Skip to main content

What is NVM Express?

NVM Express

NVM Express (NVMe) is also known as Non-Volatile Memory Host Controller Interface Specification (NVMHCIS).

It allows host hardware to communicate with non-volatile memory.

It is an open device interface that is used to access a computer’s non-volatile storage media which is typically attached via the PCI Express bus. 

Non-volatile memory is usually flash memory that can come in a few forms including SSDs (solid-state drives), PCIe (PCI Express) add-in cards, and M.2 cards.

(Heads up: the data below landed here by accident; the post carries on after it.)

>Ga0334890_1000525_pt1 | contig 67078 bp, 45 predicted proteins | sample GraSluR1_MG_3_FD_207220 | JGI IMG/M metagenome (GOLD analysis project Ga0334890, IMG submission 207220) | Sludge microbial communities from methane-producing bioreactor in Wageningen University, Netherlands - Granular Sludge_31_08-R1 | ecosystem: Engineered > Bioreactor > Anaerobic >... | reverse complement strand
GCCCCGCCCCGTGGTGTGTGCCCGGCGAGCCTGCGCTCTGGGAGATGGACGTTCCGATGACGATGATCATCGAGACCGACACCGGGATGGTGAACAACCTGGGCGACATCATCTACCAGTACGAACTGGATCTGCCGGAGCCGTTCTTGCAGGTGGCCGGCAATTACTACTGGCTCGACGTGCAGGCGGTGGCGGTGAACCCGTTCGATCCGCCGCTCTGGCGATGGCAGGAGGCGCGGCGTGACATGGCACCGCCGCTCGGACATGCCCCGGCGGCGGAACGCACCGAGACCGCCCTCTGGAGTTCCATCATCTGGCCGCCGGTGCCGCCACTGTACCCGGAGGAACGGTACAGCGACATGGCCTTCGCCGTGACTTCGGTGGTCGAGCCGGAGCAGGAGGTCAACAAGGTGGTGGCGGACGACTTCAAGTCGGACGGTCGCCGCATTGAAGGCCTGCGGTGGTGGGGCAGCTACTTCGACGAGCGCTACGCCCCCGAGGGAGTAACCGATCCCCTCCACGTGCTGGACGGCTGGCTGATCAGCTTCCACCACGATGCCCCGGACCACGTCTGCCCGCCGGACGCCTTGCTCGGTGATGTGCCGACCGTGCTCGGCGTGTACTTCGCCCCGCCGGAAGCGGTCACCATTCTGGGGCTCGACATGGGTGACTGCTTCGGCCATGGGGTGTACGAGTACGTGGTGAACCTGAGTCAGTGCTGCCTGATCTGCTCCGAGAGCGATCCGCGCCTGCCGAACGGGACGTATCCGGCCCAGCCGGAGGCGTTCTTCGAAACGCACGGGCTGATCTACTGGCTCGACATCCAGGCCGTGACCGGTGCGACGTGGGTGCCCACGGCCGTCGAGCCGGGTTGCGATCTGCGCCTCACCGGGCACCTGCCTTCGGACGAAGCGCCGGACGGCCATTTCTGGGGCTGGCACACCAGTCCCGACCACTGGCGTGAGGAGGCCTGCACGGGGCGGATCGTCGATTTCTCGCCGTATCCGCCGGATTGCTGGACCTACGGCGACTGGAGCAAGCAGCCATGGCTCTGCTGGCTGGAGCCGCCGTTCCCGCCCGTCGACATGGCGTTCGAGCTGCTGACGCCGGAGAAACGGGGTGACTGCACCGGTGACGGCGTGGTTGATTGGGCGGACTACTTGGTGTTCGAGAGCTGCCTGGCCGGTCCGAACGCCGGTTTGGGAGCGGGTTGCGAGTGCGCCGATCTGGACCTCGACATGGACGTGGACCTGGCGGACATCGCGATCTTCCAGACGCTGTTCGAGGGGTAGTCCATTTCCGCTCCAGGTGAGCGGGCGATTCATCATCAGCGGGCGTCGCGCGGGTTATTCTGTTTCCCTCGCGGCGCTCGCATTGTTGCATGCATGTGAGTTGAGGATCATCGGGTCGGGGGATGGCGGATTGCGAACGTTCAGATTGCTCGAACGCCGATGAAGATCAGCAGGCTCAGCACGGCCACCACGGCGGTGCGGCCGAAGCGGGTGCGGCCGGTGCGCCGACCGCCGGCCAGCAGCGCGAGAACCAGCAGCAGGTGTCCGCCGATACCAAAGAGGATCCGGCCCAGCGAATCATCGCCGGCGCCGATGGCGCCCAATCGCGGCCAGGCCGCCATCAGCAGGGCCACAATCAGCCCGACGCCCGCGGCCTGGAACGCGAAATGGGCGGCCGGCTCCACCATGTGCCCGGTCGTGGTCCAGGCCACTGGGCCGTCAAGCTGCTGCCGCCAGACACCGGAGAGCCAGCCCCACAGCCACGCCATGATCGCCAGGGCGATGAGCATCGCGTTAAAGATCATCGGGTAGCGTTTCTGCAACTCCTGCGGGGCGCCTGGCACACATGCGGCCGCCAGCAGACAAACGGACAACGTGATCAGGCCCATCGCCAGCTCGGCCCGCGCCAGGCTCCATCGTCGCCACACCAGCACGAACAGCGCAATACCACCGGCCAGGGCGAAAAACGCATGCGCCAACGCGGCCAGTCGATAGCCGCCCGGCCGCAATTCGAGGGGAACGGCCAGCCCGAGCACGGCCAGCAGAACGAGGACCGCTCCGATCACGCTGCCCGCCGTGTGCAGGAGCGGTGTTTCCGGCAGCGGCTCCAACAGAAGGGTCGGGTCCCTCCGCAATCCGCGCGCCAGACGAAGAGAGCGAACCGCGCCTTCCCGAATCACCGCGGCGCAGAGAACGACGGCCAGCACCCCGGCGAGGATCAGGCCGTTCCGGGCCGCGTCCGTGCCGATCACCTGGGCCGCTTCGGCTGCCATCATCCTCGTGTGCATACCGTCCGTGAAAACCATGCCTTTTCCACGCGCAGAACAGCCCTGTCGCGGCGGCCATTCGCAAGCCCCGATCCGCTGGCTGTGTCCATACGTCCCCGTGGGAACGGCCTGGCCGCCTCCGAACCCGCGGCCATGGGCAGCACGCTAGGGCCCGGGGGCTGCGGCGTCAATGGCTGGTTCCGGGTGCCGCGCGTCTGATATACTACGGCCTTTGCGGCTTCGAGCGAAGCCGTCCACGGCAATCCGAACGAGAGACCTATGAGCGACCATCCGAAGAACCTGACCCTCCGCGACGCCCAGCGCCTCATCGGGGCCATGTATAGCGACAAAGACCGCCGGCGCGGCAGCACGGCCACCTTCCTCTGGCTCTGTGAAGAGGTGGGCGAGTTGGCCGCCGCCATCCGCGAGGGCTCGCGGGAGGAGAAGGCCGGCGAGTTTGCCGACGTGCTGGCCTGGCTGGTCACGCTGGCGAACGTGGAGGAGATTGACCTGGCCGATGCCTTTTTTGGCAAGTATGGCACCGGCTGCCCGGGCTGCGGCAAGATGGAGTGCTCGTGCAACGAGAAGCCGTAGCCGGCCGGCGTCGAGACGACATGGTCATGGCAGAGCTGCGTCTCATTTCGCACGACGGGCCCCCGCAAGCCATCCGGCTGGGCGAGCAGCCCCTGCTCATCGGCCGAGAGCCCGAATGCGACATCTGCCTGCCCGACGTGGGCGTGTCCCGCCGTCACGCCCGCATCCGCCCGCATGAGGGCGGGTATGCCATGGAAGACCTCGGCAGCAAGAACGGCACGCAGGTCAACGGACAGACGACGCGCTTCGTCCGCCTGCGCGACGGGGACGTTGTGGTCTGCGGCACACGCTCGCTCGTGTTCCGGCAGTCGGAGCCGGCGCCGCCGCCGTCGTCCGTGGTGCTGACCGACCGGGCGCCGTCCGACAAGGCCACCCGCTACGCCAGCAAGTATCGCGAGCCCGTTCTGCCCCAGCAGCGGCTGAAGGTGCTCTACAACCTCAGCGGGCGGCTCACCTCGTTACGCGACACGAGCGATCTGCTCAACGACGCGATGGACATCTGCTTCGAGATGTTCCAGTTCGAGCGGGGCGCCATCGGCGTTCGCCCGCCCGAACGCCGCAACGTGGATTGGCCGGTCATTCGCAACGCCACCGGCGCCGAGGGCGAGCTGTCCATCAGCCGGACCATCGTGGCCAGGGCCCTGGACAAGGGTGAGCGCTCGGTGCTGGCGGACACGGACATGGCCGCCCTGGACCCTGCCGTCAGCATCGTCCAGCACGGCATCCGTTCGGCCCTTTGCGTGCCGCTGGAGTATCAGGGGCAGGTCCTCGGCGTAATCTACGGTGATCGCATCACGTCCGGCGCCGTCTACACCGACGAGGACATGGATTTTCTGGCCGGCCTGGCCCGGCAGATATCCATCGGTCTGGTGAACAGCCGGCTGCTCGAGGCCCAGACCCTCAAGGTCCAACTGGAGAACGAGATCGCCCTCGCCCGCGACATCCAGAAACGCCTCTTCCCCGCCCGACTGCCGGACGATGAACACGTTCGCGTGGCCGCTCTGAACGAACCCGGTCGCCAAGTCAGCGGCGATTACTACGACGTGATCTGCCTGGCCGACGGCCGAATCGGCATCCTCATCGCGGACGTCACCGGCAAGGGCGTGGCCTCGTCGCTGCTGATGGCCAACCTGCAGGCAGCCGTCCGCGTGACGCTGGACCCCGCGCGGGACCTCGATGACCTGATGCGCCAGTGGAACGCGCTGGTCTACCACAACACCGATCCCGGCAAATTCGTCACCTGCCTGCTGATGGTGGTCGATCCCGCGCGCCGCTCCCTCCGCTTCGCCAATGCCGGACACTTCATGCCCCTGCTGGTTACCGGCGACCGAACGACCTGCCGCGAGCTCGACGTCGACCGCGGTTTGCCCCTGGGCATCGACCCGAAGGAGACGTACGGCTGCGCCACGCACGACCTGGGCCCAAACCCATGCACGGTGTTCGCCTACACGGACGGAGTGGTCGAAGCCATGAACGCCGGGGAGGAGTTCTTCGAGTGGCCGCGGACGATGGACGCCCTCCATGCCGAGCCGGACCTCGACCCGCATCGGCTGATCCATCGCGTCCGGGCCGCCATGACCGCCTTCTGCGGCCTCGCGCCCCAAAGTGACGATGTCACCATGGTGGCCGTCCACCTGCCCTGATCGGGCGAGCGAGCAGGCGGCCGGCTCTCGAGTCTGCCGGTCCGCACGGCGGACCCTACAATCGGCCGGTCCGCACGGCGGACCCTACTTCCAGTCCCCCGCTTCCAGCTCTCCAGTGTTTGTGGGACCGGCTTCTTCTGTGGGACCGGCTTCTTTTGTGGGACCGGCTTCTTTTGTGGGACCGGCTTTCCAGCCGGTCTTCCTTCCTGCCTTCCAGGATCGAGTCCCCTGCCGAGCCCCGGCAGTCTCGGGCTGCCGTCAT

This logical device interface was created to leverage low latency and internal parallelism of SSDs (solid-state storage devices).

The NVMe is stored in a chip that is co-located with the storage media.

The NVMe assists the SSD to reach maximum parallelism within modern SSDs which allows you to reduce i/O overhead and optimizes performance. It makes SSDs much more scalable than legacy interfaces.

The NVMe architecture delivers a new high performance queuing mechanism. Queues are mapped to CPU cores delivering scalable performance. The NVMe interface significantly reduces the number of memory-mapped input/output commands.

The NVMe specification even contains host-to-device protocol for SSD commands through an operating system for: read, write, flush, TRIM, firmware management, temperature, errors and others.